When AetherFest’s chairmen, Pablo Vazquez and Cameron Hare, invited me as a guest to AetherFest in San Antonio, Texas, I instantly thought of three things:
“The stars at night
Are big and bright,
Deep in the heart of Texas!”
And finally this:
Oops, wait, wrong city.
As it happened, the hotel for AetherFest, the St Anthony Wyndham, was just a few blocks from the historic site, and this year’s attendees trekked over on Saturday morning, braving the thousand-degree heat, for the traditional group photo.
Having never been to San Antonio before, I took advantage of some free time before and after the convention to see some of the city. There are plenty of places to visit, including the Riverwalk, the Alamo and other historic buildings and churches in the area.
One of several Texan events this year, AetherFesthad a very healthy list of guests to entertain fellow steampunks, with a good variety of programming during the three day event.
While Pee Wee was disappointed in his search at the Alamo, there was nothing disappointing about AetherFest. During the day, there were readings by O.M. Grey (Avalon Revisited ), Joselle Vanderhooft (Steam Powered series), and Margaret Killjoy (Steampunk Magazine, What Lies Beneath the Clocktower).
Airship Isabella , the Delirium of Grandeur, and the Celestial Rogues shared their thoughts and perspective on Steampunk 101, DIY, and FX. They were joined by The Wandering Legion of the Thomas Tew and the Emperor of the Red Fork Empire to discuss topics such as forming and running social groups and artist collectives, regional steampunk similarities and differences, and the positive ways steampunk had affected their lives.
Doctor Q gave a summary of steampunk in comics, followed by Margaret’s frank talk about survival and a post apocalyptic life. There are some great comics out there to read, in various degrees of availability and reprinting, which will help you pass some time when electricity disappears and everyone starts living a real steampunk life.
Each day, the wonderfully creative people from gaming company Cracked Monocle demo’d their steampunk RPG Tephra in the game room. Also participating in games were A.N.K.H (the Alamo Network of Khet hobbyists) and ChimaeraCon, San Antonio’s premier gaming convention.
Each night, there was musical entertainment lasting deep into the night. Or shallowly, as the case may be. Some of us aren’t 25 anymore :)
OK, OK, truth be told, I was up until 3:30am because after the concert, there may or may not have been some other music playing, which may or may not have included several prime ‘80s hits which delayed a number of people from wandering off to a respectable bedtime.
The feeling of AetherFestwas that of a family reunion. People from all over the state, and a few neighboring states, attended and many people knew, or at least knew of, others who were there. There were quite a few people I only knew through Facebook and Twitter, and it was nice to finally meet these people in person. Because of that familiarity, and no doubt to typical Texan hospitality, I felt quite welcomed into this new-to-me group. Thank you, everyone, for creating such a wonderful, memorable experience. I went home with some great stories and plenty to think about.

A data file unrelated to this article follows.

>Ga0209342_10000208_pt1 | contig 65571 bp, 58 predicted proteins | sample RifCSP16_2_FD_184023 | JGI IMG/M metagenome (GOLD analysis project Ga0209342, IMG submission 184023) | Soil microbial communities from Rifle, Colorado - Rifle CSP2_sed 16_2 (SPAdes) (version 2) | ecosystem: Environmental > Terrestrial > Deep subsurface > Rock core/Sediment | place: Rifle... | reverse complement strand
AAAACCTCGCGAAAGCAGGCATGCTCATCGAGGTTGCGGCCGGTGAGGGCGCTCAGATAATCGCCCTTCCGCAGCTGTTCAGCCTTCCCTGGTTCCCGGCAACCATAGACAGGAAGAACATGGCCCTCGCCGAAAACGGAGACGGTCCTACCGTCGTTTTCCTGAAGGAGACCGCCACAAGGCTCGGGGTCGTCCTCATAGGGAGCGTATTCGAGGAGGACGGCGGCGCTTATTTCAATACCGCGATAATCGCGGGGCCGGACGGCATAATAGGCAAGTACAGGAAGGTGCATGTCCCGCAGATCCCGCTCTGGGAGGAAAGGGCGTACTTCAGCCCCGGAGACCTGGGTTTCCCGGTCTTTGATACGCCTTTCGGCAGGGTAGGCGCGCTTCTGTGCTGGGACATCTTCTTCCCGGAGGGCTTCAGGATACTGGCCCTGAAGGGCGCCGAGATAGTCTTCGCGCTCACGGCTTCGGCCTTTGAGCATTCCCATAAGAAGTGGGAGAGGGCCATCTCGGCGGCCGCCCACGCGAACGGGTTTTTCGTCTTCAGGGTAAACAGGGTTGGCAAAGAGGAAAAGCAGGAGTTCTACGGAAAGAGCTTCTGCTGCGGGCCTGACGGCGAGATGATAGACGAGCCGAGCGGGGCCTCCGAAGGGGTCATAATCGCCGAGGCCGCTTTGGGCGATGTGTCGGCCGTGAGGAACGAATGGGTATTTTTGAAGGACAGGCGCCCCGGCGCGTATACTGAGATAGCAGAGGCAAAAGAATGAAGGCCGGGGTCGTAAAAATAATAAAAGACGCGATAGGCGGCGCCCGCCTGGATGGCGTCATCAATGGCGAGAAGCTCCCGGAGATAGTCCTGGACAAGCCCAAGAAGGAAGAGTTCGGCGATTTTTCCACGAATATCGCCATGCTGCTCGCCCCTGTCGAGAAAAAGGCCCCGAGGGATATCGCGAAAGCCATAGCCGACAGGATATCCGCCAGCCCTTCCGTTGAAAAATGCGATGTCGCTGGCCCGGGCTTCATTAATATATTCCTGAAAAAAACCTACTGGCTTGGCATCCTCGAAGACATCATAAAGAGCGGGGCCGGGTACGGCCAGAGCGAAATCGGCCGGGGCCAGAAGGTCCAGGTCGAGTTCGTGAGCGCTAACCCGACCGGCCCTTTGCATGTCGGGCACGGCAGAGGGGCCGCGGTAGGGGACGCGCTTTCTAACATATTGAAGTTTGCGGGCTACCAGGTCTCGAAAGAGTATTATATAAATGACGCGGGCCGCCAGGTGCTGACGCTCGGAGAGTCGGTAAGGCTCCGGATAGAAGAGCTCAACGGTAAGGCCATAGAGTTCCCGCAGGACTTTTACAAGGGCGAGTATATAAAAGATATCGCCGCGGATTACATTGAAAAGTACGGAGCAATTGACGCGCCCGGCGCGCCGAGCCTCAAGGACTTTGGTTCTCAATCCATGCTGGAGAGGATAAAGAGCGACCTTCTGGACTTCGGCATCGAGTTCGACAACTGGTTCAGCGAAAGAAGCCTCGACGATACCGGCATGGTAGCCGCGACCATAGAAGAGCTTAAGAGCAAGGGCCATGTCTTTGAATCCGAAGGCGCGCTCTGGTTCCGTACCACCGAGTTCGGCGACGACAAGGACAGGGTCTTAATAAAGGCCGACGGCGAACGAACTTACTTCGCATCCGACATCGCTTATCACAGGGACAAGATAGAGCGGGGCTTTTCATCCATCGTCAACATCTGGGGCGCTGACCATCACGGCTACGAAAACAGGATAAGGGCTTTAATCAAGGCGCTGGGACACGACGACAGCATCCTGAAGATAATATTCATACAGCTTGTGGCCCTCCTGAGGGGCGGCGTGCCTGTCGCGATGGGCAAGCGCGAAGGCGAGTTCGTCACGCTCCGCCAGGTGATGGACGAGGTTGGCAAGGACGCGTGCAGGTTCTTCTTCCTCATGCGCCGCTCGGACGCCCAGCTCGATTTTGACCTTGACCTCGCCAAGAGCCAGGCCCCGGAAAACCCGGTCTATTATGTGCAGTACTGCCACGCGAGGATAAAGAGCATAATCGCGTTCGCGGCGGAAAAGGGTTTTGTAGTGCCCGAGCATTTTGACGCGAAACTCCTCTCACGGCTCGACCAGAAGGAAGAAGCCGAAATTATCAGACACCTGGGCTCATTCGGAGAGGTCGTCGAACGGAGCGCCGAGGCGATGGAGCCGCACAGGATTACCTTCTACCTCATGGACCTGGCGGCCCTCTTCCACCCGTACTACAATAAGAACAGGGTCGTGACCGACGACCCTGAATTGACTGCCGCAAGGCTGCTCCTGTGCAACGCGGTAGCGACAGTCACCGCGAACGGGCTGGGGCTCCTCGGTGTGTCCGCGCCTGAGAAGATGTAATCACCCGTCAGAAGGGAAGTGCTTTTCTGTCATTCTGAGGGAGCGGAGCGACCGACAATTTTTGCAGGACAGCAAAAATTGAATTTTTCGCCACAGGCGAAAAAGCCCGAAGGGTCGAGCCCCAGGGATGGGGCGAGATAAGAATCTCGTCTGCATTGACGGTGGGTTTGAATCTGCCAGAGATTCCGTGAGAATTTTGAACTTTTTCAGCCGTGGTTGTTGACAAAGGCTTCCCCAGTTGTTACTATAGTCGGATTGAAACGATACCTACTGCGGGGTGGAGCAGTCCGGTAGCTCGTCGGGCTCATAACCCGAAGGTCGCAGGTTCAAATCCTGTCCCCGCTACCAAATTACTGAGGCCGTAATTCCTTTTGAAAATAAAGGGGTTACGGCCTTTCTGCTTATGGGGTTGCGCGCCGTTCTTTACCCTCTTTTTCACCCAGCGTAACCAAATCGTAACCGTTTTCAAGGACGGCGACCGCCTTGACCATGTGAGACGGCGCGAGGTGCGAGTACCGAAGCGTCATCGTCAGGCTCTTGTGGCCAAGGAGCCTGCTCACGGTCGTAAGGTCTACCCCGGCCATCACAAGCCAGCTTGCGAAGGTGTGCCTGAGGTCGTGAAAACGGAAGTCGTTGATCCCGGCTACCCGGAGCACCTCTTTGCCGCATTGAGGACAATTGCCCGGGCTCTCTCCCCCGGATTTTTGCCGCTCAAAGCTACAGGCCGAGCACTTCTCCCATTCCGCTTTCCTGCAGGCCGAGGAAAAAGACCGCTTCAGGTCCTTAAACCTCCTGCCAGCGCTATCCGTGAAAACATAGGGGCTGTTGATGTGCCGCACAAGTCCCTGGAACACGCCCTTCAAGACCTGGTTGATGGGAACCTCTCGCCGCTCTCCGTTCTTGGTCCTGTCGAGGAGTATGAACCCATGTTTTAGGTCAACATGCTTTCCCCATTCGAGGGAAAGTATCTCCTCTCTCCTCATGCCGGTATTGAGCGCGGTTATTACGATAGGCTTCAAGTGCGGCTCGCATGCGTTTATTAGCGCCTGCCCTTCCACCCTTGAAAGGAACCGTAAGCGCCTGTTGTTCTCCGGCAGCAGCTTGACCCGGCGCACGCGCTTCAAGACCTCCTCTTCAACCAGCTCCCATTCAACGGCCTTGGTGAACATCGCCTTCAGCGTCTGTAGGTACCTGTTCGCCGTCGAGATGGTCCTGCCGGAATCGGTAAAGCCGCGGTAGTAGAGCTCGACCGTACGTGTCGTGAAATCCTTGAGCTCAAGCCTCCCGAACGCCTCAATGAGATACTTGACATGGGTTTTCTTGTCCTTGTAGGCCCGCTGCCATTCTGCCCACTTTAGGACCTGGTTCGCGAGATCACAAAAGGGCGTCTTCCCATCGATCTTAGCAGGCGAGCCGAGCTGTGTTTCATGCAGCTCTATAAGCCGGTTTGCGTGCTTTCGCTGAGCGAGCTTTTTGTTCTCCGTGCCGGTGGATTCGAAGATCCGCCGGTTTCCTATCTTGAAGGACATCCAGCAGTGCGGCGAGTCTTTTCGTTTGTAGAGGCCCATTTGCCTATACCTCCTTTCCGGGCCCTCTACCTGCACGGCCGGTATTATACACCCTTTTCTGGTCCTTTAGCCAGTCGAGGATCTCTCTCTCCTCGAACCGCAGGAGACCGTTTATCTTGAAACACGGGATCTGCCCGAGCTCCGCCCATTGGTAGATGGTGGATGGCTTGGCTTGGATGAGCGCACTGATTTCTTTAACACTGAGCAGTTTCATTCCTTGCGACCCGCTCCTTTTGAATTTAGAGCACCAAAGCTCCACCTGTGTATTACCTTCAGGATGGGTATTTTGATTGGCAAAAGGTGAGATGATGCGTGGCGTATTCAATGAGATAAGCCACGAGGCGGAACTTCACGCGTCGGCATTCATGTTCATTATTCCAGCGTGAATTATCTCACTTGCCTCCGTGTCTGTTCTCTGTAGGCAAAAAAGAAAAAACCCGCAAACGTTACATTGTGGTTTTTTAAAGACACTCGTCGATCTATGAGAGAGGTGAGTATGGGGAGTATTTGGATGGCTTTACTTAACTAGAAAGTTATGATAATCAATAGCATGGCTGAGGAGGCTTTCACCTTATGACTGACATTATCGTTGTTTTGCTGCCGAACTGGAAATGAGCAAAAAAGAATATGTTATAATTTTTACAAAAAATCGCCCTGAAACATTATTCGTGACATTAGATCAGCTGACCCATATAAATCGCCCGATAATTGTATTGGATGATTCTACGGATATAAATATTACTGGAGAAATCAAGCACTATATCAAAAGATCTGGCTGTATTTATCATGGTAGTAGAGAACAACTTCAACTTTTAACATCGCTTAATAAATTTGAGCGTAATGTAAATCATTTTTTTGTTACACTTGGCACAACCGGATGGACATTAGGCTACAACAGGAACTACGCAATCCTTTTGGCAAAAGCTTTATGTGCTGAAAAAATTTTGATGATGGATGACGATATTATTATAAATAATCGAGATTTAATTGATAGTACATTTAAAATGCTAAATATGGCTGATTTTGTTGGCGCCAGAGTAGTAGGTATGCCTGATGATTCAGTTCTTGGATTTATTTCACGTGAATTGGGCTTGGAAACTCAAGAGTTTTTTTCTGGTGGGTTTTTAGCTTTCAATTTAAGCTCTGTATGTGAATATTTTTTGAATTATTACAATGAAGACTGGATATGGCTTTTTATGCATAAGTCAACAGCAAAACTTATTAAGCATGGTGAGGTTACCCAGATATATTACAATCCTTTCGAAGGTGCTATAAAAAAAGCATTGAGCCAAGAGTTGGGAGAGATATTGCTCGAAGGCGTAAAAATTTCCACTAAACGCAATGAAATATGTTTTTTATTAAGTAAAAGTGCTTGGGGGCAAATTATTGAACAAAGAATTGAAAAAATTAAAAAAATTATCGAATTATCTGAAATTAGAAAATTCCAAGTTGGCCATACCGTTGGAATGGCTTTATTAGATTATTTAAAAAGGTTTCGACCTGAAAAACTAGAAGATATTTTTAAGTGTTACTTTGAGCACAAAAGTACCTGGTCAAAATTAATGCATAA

Pablo and I had talked about this on the drive in from the airport, and also how conventions of small to medium size contributed to making stronger connections. It was nice for me during the whole weekend that I could spend more time on more occasions talking with people, getting to know them a bit beyond the convention as well as sharing comments and perspectives about the panels of the day.
As often happens at steampunk conventions, people came together to share information and opinions, without any regard to age or background or any other labeling factor. There were a few families sharing the event together, at least one steam-tot, and two steam-dogs. We all commiserated about the heat and humidity (1,000 degrees Kelvin, easily! OK, maybe closer to 90+ F, but it felt like 1,000 in the searing blistering death rays of the sun.)(And it wasn’t just me as the lone person from Seattle, land of clouds, rain and cooler temperatures, who thought it was hot.) and everyone traded information – books they had read, music they liked, how something was made on their outfit, and what opportunities might lie ahead.
People were eagerly taking about their future plans, from the next Tephra game night or movie group, to fashion and prop projects, to road trips to another convention.
Throughout the convention, I was continually impressed by people’s outfits. There was some truly stunning leather work, from gauntlets and braces to full body armor. People really brought in their personal interpretation of steampunk using their experiences, culture, and creativity to express themselves beyond the standard Victorian garb. Making it all the more impressive was hearing from attendees, and reinforced by Cedric Whittaker, captain of the Airship Isabella, that Texas groups and involvement are comparatively new to the scene. Some people at the convention had only been involved for three to six months.
Despite some annoyingly dismissive and unhelpful behavior by hotel management and restaurant staff, ranging from inaccurate and misleading information to overcharging people for incorrect items on their room charges, as well as the challenges of an older building truly showing its age outside the grand shiny public spaces of lobby and meeting rooms – including an elevator malfunction which trapped several attendees for about ten minutes, and water dripping from the air conditioning vent and pooling up in a guest room – the weekend was a great and enjoyable success on many levels.
May is a very busy time for steampunk conventions and events, and AetherFest is a fun way to kick it off!